What is the 'Toraku Index'

A toraku index is a technical indicator that compares the number of advancing stocks on the Tokyo Stock Exchange to the number that are declining. Dividing the two results in a ratio that is used by technical traders to determine the likelihood of a market correction. A market correction occurs when the stock market sees a reverse moment of a stock, bond, commodity or index by an at least 10 percent overvaluation adjustment.

BREAKING DOWN 'Toraku Index'

A toraku index is an indicator that would be classified as a market breadth indicator because it only incorporates the number of advancing and declining issues to determine the broad support of any given move. It is able to reveal the exact direction the traders are taking, with positive sentiments equaling increased purchasing and negative sentiments leading to more sales. Other types of breadth indicators include the advance-decline index, cumulative volume index, McClellan oscillator and Haurlan index.

Overall, breath indicators use mathematical formulas to measure advancing and declining security prices as part of market movement to derive the sentiment of the overall market. The formulas can reveal overall market sentiments as bullish or bearish.

Breadth indicators are mathematical formulas that measure advancing and declining issues to calculate the amount of participation in a market movement. By evaluating how many securities are increasing or decreasing in price, and how many trades investors are placing for these securities, breadth indicators can show whether overall market sentiment is bullish or bearish.

Advantages and Disadvantages of the Toraku Index

The toraku index, like other market breath indicators, don’t look at specific stocks or investments’ value. Instead, they work as an overall summary of the market as a whole. Thus, market breath indexes such as the toraku index can be helpful in getting a picture of the whole stock market and predicting trends and stock movement, but they may also have the disadvantage of leading to missed opportunities for individual stocks.

Indexes as a way to glean information about stock market trends were first introduced in 1896 by Charles Dow and very quickly, they changed how investors approached the stock market. Dow’s calculations helped himself and other leading investors measure what he thought of as the market’s tide going up or receding. Of course, the calculations used to determine the indexes of the stock market have since changed drastically to become more accurate and take into account individual stock movement and throw out outliers.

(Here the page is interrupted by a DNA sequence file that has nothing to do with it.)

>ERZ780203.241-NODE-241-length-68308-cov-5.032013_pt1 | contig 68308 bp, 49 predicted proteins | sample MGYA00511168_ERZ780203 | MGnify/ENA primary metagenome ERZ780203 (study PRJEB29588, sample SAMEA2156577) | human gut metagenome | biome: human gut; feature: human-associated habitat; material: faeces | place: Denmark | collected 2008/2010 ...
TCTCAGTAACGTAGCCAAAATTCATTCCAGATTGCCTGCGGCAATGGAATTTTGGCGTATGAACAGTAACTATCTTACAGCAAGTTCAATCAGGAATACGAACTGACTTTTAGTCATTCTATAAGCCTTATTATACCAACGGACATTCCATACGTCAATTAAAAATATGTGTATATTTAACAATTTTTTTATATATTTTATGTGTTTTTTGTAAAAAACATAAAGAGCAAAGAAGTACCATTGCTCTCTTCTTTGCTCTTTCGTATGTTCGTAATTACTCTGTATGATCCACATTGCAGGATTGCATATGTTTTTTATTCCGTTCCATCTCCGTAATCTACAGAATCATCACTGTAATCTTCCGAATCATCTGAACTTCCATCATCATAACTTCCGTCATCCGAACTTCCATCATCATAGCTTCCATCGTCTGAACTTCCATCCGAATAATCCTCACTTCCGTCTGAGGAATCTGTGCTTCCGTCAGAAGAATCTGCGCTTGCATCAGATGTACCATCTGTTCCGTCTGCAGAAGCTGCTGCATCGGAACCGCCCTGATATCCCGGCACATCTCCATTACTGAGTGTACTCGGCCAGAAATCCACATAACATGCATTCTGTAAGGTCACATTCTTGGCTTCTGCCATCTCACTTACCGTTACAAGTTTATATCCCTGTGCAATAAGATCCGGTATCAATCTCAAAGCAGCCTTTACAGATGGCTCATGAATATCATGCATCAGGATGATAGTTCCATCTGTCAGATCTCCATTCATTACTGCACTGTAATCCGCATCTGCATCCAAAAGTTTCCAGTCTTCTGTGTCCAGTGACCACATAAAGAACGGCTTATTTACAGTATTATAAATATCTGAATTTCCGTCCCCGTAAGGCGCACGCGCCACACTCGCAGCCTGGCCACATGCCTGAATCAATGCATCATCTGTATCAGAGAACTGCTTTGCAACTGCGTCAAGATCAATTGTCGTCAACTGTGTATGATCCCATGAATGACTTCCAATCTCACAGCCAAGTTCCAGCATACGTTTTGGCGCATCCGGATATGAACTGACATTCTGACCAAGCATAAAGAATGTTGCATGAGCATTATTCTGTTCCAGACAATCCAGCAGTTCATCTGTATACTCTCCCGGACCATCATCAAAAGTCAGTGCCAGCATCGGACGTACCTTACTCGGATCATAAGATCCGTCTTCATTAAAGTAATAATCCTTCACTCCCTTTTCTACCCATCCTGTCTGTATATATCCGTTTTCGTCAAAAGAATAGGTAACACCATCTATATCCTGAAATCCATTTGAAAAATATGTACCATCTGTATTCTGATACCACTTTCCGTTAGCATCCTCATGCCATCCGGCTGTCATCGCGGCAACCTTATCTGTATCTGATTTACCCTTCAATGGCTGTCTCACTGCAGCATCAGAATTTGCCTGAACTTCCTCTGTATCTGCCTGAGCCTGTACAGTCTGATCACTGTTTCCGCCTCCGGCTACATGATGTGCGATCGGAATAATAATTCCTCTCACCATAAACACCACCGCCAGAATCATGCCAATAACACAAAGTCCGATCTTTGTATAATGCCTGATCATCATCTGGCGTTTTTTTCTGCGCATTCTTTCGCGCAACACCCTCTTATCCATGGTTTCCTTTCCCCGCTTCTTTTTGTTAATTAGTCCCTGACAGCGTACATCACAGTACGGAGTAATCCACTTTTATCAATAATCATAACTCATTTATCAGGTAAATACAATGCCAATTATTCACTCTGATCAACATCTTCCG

RELATED TERMS
  1. Breadth Indicator

    Breadth indicators are mathematical formulas that measure advancing ...
  2. Absolute Breadth Index - ABI

    The Absolute Breadth Index (ABI) is a market indicator used to ...
  3. Breadth of Market Theory

    Breadth of market theory is a technical analysis method gauging ...
  4. Advances And Declines

    Advances and declines refers to the number of stocks that closed ...
  5. Market Sentiment

    Market sentiment reflects the overall attitude or tone of investors ...
  6. Cumulative Volume Index - CVI

    The cumulative volume index, or CVI, is a momentum indicator ...
Related Articles
  1. Trading

    Market Breadth: A Directory Of Internal Indicators

    Discover the indicators that measure the force of the bulls and bears, telling you what a simple price chart cannot.
  2. Trading

    3 Key Signs Of A Market Top

    Learn the best ways to foresee market corrections and how to profit from them.
  3. Trading

    4 Key Indicators That Move The Markets

    Do you rely on indicators to make an investment move? Find out these key economic and market indicators to watch and react to market movements.
  4. Trading

    Using index futures to predict the future

    Want to know whether the stock market will open up or down? Learn about index futures and how they can help predict how the market will trade.
  5. Trading

    Trading Around Key Options Indicators

    Learn the key economic indicators to help predict market movement.
RELATED FAQS
  1. How is the value of the S&P 500 calculated?

    The S&P 500 is a U.S. market index that gives investors an idea of the overall movement in the U.S. equity market. The value ... Read Answer >>
  2. What are leading, lagging and coincident indicators?

    Leading indicators move ahead of the economic cycle, coincident indicators move with the economy, and lagging indicators ... Read Answer >>
  3. What does the S&P 500 index measure and how is it calculated?

    Learn about what exactly the S&P measures and why it's used by market participants as a tool to understand the broader stock ... Read Answer >>
  4. How do indexes determine which stocks are removed or added to them?

    Stock indexes are formed based on the kinds of stocks or financial securities they want to track. For example, the Standard ... Read Answer >>
Trading Center